Join Bobby Owsinski for an in-depth discussion in this video Equalizing the horns, part of Audio Mixing Bootcamp.
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Either brass or woodwinds contain mostly midrange frequency content, so they can easily conflict with guitars, vocals and snare drums. In this movie I'll show you what to look for when it comes to EQ-ing brass or woodwinds. In this example we have a solo saxophone, let's take a listen to it unEQued. (Music playing) So now let's go to somewhere around 120 cycles, because that's where the fullness comes in on most woodwinds and brass.
Now let's go to 120 or so, I'll go to 133. That's okay. Crank it up a lot, so you can hear it. Actually I'm going to put a peaking filter on as well. (Music playing) Now you can hear it gets a lot fuller at that frequency.
Now you won't want to add 7 or 8 or 9db like I just did here, because what that will do is it will get in the way of some of the low frequency instruments. So unless its pretty much sitting out there by itself, it needs just a little bit help on the low end. Usually you're better off if you don't do too much and if you only do a couple db that might be enough. So you always want to make sure you use an EQ in moderation, because if you use too much, it will usually make things worse instead of better. Now let's go to right around 5K or so, and let's put a peaking filter on one more time.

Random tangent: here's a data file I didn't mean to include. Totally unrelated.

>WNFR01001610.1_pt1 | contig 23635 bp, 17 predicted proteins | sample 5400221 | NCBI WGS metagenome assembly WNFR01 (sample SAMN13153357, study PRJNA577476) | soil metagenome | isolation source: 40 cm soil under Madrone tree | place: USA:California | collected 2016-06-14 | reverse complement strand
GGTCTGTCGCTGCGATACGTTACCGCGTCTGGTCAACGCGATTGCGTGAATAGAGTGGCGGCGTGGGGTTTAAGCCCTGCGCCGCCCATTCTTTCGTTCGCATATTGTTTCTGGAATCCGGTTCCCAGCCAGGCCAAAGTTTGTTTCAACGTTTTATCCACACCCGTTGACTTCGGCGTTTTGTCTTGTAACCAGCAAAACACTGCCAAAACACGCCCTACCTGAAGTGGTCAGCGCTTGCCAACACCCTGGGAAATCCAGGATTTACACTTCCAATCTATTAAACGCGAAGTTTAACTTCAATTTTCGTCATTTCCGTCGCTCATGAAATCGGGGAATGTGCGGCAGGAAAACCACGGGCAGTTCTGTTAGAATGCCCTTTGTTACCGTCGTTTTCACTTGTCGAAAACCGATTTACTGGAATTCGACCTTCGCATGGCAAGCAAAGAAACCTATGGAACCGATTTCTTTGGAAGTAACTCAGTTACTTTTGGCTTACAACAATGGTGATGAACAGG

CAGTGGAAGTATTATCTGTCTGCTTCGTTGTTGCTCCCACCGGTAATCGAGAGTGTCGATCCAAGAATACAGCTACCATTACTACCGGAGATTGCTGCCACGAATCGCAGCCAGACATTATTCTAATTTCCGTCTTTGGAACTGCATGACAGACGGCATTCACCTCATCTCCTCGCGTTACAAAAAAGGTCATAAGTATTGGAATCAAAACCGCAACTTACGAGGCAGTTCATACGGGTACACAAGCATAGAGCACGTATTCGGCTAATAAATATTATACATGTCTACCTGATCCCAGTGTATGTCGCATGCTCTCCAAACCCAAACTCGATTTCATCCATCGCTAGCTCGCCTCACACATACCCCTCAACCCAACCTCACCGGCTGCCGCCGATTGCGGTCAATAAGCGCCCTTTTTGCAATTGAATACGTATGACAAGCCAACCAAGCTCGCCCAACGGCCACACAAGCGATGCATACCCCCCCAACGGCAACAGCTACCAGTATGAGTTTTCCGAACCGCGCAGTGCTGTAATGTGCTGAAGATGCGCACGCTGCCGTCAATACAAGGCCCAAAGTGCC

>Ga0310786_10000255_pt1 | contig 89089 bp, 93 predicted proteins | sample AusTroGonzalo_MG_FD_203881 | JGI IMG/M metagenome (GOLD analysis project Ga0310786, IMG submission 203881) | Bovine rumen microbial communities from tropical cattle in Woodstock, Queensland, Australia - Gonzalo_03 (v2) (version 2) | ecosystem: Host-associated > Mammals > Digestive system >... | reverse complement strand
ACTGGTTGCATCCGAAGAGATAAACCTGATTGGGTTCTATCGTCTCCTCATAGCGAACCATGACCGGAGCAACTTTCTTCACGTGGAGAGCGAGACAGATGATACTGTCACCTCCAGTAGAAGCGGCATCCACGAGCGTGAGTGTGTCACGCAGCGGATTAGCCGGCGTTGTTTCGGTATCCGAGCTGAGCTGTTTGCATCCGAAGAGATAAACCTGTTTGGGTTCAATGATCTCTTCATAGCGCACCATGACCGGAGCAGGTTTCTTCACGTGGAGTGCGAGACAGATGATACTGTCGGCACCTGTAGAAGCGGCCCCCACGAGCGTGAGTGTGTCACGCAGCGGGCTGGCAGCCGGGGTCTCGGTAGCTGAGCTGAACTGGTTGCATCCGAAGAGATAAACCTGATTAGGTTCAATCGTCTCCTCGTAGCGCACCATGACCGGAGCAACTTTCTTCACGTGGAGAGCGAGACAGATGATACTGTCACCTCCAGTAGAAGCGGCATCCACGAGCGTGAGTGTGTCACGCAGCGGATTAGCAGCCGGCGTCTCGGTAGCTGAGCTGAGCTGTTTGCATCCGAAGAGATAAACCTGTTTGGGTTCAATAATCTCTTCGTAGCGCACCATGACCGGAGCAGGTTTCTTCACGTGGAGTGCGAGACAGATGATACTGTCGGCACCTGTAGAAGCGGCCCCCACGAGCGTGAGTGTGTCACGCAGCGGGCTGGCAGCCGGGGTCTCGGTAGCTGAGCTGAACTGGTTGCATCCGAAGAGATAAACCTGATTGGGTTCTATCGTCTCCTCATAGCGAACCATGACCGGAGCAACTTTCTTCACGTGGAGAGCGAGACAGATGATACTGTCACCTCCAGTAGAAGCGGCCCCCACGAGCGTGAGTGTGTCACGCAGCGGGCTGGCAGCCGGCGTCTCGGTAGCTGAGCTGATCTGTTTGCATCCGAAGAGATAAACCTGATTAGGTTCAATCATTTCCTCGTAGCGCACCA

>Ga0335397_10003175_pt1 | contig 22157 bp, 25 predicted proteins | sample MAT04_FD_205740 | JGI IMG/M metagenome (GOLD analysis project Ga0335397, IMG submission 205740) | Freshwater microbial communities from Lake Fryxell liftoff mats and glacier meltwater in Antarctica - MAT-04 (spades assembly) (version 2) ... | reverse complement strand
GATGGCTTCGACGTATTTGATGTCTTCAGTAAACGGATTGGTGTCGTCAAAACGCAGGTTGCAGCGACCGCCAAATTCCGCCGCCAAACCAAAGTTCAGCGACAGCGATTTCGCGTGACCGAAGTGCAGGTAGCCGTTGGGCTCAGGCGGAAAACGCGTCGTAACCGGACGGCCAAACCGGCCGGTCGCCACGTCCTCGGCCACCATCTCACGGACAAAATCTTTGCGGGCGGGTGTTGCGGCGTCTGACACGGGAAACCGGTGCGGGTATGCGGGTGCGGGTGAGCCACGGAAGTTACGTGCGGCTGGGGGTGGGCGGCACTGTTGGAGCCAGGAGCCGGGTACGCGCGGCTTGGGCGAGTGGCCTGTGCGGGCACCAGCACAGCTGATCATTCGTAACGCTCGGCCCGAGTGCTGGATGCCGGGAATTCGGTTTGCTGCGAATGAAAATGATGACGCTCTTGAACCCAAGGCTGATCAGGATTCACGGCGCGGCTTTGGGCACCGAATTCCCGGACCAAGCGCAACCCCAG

Let's go up here, just bring this down to 5K and have a listen what happens when we add a lot of 5K. (Music playing) Now that actually sounds okay, because it brighten it up a lot, but you have to worry about 5K, and that if you add too much, what's going to happen, it becomes very piercing.
In this case we needed that extra 5K, so it's all right. But you have to always worry that adding too much is actually going to be counterproductive. Once again, how it works in the track is always best, rather than listing to it by itself. And finally, on the saxophone there is a special case and that's in around 1K to 2K, and let's go to 1K and boost this here, and listen what happens. (Music playing) 1K to 2K makes a sax squawk and it's very unwanted.
It's not really good frequency for the sax, so it's best stay away from that for the most part. Finally, just like with most acoustic instruments, they benefit greatly from adding a high-pass filter and usually you could dial in somewhere under 100 cycles and get rid of a lot of unwanted noises like rumbles from outside, truck traffic, things like that, but sometimes you can't really hear, but it's picked up anyway by the microphones and all it does is muddy up the mix. It doesn't add anything to the sound, so it's a good idea to always put a high-pass filter on if you can because it will clean up the mix quite a lot.
- Optimizing your listening environment
- Setting up sessions, subgroups, and effects
- Understanding which mixing elements to avoid
- Understanding the principles of building a mix
- Panning instruments
- Setting up the compressor
- Using noise gates and de-essers
- Understanding the concept of frequency juggling
- Using the magic high-pass filter
- Timing reverb and delay to a track
- Using reverb to layer the mix
- Understanding the Haas effect
- Modulating guitars, keyboards, and vocals
- Mixing with subgroups
- Tweaking the final mix